"They laugh at you" said a voice that Marcus did not recognize. It was similar, yet so unlike, the voice of Jupiter that spoke in his dreams.
"What son of mine would let a foe laugh at him like this? You are a Roman, you are a son of Mars! Arise, son of Mars!" the voice said forcefully.
Now Marcus uncovered his face, and saw the two creatures sniffing about the person who laid passed out upon the road. He looked down and saw the dim, flickering flame of his torch was still alive. As he seized it, it flared into bright new life, and Marcus sprang to his feet and swept out his sword, which glittered bright and deadly in the torchlight, and he charged down the street towards the creatures, brandishing both the sword and the torch as he did.
"ROMA! ROMA INVICTA!" he cried, and the beasts seem to recoil from the warcries. They screamed back at him, high-pitched, thin, wailing screams which sent daggers of fear stabbing into his heart. But before he was upon them, they rose and turned and, with great speed, fled away, and the cloud of darkness disappated as they left, and the fear left him as the beasts fled.
Sheathing his sword, Marcus knelt down by the fallen person, and saw that it was one of those little people with the large feet from earlier, with a cloak of green, and curly hair. Rolling him over, Marcus saw that he was still breathing, merely knocked out. Casting down the torch, the Centurion collected the little man in his arms, with more difficulty than he expected for the little one was plump and fat for his size, and he turned and ran back towards the Prancing Pony.
"Barliman! Barliman bring warm water!" Marcus shouted as he kicked in the door and entered the common room with the little one in his arms. Instantly all the revelry ceased as a silence fell over the room while Marcus deposited the little man on a clear table. Murmurs ran through the crowd as the Centurion, with an experienced eye and hand, began to check over the little fellow for injuries. He saw no cuts nor punctures and felt no broken bones, but the little one's skin was pale and cold to the touch, and there was a cold sweat upon his brow.
"Why, that is one of Mr. Underhill's party!" Barliman cried, his face pale, as he came up behind Marcus with a bucket of warm water. Seizing a rag from Nob, Marcus dipped it in the warm water, then wrung it out and gently pressed it to the little one's forehead. At the touch of the warm rag, the little one stirred, his eyes almost immediated opened and looked up to meet Marcus' gaze.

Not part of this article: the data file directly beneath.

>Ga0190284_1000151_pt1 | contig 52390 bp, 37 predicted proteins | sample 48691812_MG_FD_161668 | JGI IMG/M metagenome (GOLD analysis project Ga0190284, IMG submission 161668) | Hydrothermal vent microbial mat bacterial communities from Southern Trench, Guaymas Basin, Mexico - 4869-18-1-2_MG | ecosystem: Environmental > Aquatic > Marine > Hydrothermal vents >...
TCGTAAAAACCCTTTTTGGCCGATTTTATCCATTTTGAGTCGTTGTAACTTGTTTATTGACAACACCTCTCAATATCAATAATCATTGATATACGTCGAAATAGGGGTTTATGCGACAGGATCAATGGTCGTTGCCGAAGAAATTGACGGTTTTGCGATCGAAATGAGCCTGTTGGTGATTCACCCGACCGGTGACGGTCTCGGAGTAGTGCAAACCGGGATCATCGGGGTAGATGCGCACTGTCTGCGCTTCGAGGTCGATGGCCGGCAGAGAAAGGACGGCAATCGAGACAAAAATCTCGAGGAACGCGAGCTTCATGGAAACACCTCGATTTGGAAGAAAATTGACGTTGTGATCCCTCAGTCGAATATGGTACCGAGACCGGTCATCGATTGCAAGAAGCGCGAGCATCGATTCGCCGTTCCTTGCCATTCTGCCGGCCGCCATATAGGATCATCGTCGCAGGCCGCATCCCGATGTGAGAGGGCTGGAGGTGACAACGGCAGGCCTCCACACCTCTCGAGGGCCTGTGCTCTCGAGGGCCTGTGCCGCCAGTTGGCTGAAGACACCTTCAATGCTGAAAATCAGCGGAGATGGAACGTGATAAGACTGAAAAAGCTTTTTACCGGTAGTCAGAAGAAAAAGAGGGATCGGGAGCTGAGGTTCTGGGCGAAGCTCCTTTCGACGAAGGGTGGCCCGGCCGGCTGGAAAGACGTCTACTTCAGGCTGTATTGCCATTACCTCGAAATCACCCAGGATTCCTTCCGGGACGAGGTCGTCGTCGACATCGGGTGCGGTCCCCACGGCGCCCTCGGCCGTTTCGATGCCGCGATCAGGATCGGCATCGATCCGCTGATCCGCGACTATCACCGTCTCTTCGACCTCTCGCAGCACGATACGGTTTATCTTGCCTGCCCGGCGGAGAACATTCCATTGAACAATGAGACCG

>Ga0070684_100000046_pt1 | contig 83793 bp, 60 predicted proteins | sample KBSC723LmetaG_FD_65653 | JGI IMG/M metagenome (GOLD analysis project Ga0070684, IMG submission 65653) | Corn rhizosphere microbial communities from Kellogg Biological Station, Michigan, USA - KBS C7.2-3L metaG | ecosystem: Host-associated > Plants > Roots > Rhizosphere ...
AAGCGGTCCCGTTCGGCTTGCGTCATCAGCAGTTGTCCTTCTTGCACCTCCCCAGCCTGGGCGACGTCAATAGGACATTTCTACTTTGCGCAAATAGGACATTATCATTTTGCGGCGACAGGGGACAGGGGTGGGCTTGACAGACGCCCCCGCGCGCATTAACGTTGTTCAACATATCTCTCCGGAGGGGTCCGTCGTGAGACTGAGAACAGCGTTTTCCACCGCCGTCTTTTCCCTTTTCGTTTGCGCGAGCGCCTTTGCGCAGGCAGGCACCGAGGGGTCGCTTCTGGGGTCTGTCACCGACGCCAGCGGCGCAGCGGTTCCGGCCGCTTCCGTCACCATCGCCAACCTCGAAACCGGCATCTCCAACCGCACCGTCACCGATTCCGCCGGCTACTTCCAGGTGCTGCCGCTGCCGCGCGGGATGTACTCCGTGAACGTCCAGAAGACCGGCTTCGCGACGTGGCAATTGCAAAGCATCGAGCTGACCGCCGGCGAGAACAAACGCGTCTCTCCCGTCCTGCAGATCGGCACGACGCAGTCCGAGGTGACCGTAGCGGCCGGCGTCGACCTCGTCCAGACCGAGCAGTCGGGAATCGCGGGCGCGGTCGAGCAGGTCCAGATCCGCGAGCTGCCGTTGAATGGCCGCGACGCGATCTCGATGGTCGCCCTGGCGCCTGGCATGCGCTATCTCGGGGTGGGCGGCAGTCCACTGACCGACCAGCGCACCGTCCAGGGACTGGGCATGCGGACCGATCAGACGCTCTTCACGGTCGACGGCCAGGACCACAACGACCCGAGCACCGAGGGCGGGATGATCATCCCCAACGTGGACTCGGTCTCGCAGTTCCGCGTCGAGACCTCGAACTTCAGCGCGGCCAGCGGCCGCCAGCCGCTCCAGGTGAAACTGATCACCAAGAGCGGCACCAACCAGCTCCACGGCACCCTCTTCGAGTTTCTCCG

"Frodo?" he said weakly. "Where is Frodo?" he continued more forcefully, attempting to sit up, while the Centurion pushed him back down with ease.
"You must rest, you were attacked out in the street" Marcus said, but the short fellow would not listen.
"I must tell Frodo!" he said, and he bolted up and, with a surprising haste, ran out of the common room down the hallway to one of the wings of the building. Dropping the rag and leaving a shocked Barliman Butterbur behind, Marcus pursued the little man, down the hallway, till he came to the open door near the end of the wing, one of the many rooms of the inn, and he heard the little man's voice within.
"Frodo! I have seen them! I have seen them, Frodo! Black Riders!" he said. Turning to the right, Marcus came to stand in the doorway, and he saw that the whole room seemed smaller, to be in proportion to its smaller occupants. Four of them there were, one was the one he rescued earlier, and there was a second that resembled the one from the street, and a fat one that stared hard at him with suspicious eyes, and the last of all there was the one that was being called 'Frodo'. Taller than the rest of his comrades, with a cleft in his chin. Then Marcus recognized the last one as the strange little man who had been singing and disappeared.
"Black Riders?" Marcus repeated slowly. At that moment, a man stepped into view from the shadows in the corner of the room. It was a familiar, pale, grim face. It was Strider.
"Marcus, what are you doing here?" Strider asked sternly.
"I could ask you the same thing, Strider" Marcus replied.
And that's all I have so far. I'm looking for some constructive feedback, plus any suggestions on what direction you would like me to take this story in. Specifically: What do you think would be interesting to see a band of Roman legionaries doing in Middle Earth at the time of the War of the Ring? I would like to keep them involved in the main theatre of the war in Gondor, but I don't want them accompanying the Fellowship for the whole time.